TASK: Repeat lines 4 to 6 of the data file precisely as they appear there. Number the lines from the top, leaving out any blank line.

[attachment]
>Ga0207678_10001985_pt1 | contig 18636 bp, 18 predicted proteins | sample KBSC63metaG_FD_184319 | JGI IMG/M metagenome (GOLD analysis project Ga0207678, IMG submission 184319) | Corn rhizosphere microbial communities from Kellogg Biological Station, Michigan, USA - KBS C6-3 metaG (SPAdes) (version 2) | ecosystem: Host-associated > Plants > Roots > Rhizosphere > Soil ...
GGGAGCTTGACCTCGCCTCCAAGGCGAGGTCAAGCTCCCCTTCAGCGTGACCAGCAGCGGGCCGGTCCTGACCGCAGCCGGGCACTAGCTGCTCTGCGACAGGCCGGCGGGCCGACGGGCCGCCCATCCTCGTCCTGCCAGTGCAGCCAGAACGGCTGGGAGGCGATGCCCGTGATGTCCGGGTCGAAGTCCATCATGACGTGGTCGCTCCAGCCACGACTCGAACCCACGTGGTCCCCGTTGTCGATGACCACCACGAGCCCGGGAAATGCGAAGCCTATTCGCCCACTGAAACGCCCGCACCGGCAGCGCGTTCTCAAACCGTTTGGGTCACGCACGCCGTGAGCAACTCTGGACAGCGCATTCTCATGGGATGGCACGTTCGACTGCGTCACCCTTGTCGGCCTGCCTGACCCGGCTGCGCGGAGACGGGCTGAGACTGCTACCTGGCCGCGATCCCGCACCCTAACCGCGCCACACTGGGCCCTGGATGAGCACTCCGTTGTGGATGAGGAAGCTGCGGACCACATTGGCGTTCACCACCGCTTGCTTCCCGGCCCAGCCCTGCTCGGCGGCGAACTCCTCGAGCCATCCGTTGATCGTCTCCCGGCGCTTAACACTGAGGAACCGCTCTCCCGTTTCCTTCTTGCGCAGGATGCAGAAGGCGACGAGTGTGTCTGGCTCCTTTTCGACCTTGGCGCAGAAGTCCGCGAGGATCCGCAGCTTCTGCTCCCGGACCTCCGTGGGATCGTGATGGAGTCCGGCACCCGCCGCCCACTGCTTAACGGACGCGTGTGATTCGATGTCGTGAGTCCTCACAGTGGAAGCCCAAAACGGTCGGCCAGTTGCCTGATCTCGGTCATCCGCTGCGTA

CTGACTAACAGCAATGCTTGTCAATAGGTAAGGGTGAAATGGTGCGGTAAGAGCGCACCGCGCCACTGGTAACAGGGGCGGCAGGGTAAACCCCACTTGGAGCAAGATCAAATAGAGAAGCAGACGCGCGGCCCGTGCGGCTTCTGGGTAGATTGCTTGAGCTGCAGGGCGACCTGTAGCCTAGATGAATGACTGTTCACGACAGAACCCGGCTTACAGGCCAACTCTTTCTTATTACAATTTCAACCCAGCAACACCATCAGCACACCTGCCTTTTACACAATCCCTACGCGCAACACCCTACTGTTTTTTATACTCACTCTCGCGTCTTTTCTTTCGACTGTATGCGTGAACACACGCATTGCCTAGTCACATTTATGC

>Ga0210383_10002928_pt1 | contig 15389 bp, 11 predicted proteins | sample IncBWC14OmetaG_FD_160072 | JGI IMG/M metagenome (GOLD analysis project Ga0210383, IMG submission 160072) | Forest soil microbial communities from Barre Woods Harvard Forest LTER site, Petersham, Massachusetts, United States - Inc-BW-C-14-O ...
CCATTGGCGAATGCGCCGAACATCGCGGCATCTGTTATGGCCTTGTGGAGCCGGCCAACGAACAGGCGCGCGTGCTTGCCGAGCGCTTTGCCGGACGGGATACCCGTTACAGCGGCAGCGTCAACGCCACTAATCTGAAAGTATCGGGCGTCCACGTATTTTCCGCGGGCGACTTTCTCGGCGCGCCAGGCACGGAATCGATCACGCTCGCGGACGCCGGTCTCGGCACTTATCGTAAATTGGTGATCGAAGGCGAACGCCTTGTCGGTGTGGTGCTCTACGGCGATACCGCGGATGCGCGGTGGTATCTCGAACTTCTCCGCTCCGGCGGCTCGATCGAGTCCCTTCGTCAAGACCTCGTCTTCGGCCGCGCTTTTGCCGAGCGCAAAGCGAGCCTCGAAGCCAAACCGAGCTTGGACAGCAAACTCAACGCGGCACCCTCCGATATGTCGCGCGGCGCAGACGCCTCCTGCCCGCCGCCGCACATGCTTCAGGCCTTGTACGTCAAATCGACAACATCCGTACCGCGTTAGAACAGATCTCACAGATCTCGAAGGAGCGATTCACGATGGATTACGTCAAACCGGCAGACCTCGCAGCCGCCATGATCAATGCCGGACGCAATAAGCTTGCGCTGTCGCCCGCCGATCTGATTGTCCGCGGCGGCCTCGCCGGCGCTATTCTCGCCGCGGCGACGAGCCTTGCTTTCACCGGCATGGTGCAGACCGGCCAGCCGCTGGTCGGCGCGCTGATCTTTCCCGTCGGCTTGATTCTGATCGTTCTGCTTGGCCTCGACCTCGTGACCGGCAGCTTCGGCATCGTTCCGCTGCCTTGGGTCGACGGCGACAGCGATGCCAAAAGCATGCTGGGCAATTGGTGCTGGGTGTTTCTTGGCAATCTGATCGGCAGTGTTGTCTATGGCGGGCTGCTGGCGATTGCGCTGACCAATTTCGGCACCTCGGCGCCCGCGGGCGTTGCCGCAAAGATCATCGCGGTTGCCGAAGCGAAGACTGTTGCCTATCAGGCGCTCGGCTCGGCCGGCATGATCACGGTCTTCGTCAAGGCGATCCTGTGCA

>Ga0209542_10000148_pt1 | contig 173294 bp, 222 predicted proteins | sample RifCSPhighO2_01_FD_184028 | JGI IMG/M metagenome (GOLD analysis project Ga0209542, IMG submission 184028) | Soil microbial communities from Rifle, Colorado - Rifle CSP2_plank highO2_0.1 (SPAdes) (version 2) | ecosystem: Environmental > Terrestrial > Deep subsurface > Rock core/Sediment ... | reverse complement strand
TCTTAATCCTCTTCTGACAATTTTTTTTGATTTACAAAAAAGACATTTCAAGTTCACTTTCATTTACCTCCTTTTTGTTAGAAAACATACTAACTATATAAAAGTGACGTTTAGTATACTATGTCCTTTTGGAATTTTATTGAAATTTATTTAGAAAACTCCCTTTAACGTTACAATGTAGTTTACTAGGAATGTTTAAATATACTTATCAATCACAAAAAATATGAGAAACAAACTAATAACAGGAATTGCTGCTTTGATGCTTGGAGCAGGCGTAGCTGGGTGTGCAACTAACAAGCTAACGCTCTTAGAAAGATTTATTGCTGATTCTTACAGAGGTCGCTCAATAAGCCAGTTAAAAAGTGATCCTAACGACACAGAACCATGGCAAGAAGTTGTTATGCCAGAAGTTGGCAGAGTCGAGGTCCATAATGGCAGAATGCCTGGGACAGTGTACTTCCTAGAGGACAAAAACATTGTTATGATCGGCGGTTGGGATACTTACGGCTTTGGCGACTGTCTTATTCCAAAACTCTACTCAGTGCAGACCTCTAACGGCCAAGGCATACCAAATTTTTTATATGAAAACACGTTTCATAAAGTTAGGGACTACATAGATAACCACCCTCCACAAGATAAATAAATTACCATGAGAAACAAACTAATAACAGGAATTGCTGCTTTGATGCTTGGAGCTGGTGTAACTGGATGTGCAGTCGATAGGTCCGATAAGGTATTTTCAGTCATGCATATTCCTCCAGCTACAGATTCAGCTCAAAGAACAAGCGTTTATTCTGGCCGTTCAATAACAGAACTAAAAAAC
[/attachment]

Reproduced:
>Ga0210383_10002928_pt1 | contig 15389 bp, 11 predicted proteins | sample IncBWC14OmetaG_FD_160072 | JGI IMG/M metagenome (GOLD analysis project Ga0210383, IMG submission 160072) | Forest soil microbial communities from Barre Woods Harvard Forest LTER site, Petersham, Massachusetts, United States - Inc-BW-C-14-O ...
CCATTGGCGAATGCGCCGAACATCGCGGCATCTGTTATGGCCTTGTGGAGCCGGCCAACGAACAGGCGCGCGTGCTTGCCGAGCGCTTTGCCGGACGGGATACCCGTTACAGCGGCAGCGTCAACGCCACTAATCTGAAAGTATCGGGCGTCCACGTATTTTCCGCGGGCGACTTTCTCGGCGCGCCAGGCACGGAATCGATCACGCTCGCGGACGCCGGTCTCGGCACTTATCGTAAATTGGTGATCGAAGGCGAACGCCTTGTCGGTGTGGTGCTCTACGGCGATACCGCGGATGCGCGGTGGTATCTCGAACTTCTCCGCTCCGGCGGCTCGATCGAGTCCCTTCGTCAAGACCTCGTCTTCGGCCGCGCTTTTGCCGAGCGCAAAGCGAGCCTCGAAGCCAAACCGAGCTTGGACAGCAAACTCAACGCGGCACCCTCCGATATGTCGCGCGGCGCAGACGCCTCCTGCCCGCCGCCGCACATGCTTCAGGCCTTGTACGTCAAATCGACAACATCCGTACCGCGTTAGAACAGATCTCACAGATCTCGAAGGAGCGATTCACGATGGATTACGTCAAACCGGCAGACCTCGCAGCCGCCATGATCAATGCCGGACGCAATAAGCTTGCGCTGTCGCCCGCCGATCTGATTGTCCGCGGCGGCCTCGCCGGCGCTATTCTCGCCGCGGCGACGAGCCTTGCTTTCACCGGCATGGTGCAGACCGGCCAGCCGCTGGTCGGCGCGCTGATCTTTCCCGTCGGCTTGATTCTGATCGTTCTGCTTGGCCTCGACCTCGTGACCGGCAGCTTCGGCATCGTTCCGCTGCCTTGGGTCGACGGCGACAGCGATGCCAAAAGCATGCTGGGCAATTGGTGCTGGGTGTTTCTTGGCAATCTGATCGGCAGTGTTGTCTATGGCGGGCTGCTGGCGATTGCGCTGACCAATTTCGGCACCTCGGCGCCCGCGGGCGTTGCCGCAAAGATCATCGCGGTTGCCGAAGCGAAGACTGTTGCCTATCAGGCGCTCGGCTCGGCCGGCATGATCACGGTCTTCGTCAAGGCGATCCTGTGCA

>Ga0209542_10000148_pt1 | contig 173294 bp, 222 predicted proteins | sample RifCSPhighO2_01_FD_184028 | JGI IMG/M metagenome (GOLD analysis project Ga0209542, IMG submission 184028) | Soil microbial communities from Rifle, Colorado - Rifle CSP2_plank highO2_0.1 (SPAdes) (version 2) | ecosystem: Environmental > Terrestrial > Deep subsurface > Rock core/Sediment ... | reverse complement strand